The Intelligence and the Tech Security worlds have been using Red Team’s for quite some time, and the approach has become quite sophisticated.

What Red Team Blue Team is meant to do in the Intelligence World is to obviate the influence of “group think” among intelligence analysts, who tend to be a close knit group.  According to Psychology Today: “Groupthink occurs when a group values harmony and coherence over accurate analysis and critical evaluation. It causes individual members of the group to unquestioningly follow the word of the leader and it strongly discourages any disagreement with the consensus.”

In Intelligence, this has fairly recently led to a US President being advised to go to war, and doing so,  over the alleged existence of weapons of mass destruction, which were figments of groupthink among America’s intelligence analysts.

In a scientific field, groupthink leads to studies that “go along to get along” — to publication bias where the ‘best journals” only publish papers that agree with the emerging consensus or the field’s opinion leaders, drowning out by volume any differing voices and pushing dissenting papers downline into less prominent, less prestigious journals, where they do not have any influence and are seldom, if ever, read.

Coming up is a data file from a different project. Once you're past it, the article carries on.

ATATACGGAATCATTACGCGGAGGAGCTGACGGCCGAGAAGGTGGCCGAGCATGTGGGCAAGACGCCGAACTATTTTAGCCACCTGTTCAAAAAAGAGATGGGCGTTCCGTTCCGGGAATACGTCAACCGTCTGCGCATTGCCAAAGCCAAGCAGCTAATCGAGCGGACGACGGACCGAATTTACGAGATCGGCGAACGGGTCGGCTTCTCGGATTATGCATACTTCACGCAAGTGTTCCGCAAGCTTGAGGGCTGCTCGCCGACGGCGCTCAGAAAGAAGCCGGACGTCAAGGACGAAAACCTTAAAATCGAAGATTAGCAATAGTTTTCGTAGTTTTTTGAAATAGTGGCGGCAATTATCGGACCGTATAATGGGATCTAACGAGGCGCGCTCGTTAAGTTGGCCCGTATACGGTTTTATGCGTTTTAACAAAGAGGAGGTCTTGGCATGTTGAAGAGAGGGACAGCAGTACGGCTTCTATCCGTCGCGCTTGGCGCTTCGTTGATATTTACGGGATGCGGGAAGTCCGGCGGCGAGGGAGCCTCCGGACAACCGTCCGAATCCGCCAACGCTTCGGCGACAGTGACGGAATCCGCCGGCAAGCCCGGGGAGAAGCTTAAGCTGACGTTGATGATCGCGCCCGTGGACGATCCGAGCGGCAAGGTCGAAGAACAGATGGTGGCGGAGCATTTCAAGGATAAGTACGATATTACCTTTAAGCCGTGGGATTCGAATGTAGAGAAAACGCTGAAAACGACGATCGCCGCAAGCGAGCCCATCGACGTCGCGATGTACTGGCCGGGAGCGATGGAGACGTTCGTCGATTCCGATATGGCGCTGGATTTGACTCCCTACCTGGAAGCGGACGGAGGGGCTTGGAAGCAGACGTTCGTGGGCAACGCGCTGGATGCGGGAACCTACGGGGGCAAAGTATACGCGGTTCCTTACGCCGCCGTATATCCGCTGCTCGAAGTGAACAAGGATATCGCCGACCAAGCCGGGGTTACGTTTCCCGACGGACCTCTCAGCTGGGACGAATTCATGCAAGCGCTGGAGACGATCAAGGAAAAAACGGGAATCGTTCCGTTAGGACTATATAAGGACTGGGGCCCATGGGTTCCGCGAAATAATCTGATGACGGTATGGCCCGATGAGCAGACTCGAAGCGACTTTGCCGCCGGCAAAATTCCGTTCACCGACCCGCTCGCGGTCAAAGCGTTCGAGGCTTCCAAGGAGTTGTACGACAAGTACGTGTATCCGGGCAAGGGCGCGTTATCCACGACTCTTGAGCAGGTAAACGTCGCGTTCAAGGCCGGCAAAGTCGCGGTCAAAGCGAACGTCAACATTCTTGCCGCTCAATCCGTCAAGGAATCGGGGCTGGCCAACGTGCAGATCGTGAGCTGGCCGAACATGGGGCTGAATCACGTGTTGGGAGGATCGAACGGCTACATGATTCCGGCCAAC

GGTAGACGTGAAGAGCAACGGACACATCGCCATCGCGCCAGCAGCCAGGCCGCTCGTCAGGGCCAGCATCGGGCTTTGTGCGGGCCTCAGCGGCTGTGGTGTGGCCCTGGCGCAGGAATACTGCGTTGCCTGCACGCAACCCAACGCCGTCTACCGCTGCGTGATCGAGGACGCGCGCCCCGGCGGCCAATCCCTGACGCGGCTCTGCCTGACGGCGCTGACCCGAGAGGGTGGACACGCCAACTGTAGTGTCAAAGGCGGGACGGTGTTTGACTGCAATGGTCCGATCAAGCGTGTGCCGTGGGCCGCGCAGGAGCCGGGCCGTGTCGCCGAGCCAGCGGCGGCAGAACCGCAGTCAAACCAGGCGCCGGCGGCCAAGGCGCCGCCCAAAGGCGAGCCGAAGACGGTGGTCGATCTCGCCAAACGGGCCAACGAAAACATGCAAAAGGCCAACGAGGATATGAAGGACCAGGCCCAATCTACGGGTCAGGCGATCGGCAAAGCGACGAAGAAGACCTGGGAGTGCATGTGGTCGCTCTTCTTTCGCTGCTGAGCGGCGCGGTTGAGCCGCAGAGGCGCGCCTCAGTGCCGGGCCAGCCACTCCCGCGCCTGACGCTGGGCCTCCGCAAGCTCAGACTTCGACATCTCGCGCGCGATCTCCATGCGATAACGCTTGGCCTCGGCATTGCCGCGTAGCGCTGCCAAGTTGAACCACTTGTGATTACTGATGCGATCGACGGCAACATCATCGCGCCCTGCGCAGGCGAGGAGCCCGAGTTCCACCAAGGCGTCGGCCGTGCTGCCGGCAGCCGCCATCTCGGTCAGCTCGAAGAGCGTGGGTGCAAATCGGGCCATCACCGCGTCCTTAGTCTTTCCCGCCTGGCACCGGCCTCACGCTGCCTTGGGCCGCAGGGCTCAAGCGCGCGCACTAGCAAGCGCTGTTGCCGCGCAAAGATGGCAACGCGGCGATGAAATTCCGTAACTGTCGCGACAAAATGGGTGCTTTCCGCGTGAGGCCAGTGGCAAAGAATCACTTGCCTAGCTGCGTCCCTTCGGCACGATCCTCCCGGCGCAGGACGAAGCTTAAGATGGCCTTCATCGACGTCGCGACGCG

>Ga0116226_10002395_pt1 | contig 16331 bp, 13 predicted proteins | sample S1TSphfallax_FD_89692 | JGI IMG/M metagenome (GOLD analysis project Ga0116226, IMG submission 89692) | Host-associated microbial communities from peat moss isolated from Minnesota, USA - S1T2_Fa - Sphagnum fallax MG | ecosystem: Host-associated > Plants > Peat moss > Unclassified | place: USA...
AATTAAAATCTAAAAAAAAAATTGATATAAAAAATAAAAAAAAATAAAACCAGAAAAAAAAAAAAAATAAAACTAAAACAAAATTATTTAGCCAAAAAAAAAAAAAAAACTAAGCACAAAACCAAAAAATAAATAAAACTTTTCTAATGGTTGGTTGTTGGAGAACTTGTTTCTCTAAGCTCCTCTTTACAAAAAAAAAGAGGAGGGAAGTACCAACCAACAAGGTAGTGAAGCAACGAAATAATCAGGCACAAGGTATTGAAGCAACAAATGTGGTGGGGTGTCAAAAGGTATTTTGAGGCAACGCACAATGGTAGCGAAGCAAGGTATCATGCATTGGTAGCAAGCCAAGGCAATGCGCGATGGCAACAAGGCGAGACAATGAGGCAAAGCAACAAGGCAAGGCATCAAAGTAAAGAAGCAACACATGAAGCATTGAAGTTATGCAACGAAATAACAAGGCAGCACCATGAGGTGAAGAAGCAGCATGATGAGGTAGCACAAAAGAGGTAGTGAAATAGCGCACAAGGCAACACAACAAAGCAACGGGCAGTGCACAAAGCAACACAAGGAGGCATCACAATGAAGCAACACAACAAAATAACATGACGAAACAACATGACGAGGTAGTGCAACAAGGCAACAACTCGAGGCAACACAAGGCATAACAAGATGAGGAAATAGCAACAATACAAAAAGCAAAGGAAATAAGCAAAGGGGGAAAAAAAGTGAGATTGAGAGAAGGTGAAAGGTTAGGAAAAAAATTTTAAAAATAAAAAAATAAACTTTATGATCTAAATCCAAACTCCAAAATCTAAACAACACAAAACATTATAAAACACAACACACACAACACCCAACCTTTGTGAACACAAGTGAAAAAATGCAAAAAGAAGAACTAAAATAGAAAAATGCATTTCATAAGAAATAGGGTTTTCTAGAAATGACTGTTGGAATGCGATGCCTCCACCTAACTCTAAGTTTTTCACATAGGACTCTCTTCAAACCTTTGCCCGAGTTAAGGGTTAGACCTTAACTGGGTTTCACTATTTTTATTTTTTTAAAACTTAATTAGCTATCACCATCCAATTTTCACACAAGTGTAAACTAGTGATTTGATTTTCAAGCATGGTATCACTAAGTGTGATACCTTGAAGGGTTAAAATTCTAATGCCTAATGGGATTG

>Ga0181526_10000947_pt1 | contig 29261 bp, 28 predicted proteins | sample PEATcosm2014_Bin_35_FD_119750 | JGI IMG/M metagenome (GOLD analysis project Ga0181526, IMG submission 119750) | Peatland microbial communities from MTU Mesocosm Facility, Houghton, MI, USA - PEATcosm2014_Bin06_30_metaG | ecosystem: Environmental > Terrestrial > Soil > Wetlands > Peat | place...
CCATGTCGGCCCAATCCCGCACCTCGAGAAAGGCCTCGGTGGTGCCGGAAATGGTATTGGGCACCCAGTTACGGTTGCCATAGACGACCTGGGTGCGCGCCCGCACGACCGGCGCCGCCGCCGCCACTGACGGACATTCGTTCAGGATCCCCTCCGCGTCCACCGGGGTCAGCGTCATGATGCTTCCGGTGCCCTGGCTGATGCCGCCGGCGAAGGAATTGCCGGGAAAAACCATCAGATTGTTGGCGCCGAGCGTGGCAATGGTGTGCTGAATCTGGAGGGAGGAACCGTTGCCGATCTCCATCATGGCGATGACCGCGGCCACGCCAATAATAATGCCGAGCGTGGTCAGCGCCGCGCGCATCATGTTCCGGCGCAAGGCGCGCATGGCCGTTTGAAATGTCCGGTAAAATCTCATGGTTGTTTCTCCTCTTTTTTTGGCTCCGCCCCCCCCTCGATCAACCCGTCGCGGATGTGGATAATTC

And that’s what Climate Science needs — a remedy for the groupthink that has led to attitudes like that of Peter Frumhoff, director of science and policy for the Union of Concerned Scientists, who is quoted saying:  “The notion that we would need to create an entirely different new approach, in particular for the specific question around global warming, is unfounded and ridiculous…”.

So much for a search for better understanding.

# # # # #

Post Script:  I once made a suggestion at Climate Etc. that the whole field of Climate Science might want to hit the RESTART button.   A properly constituted Red Team would fit the bill to re-evaluate the field, discover misunderstandings, discover unknown unknowns, and direct future research to find the answers to known unknowns.

I’d like to see your comments, especially on the use of Red Teams in the real world, your professional lives.     –  Kip Hansen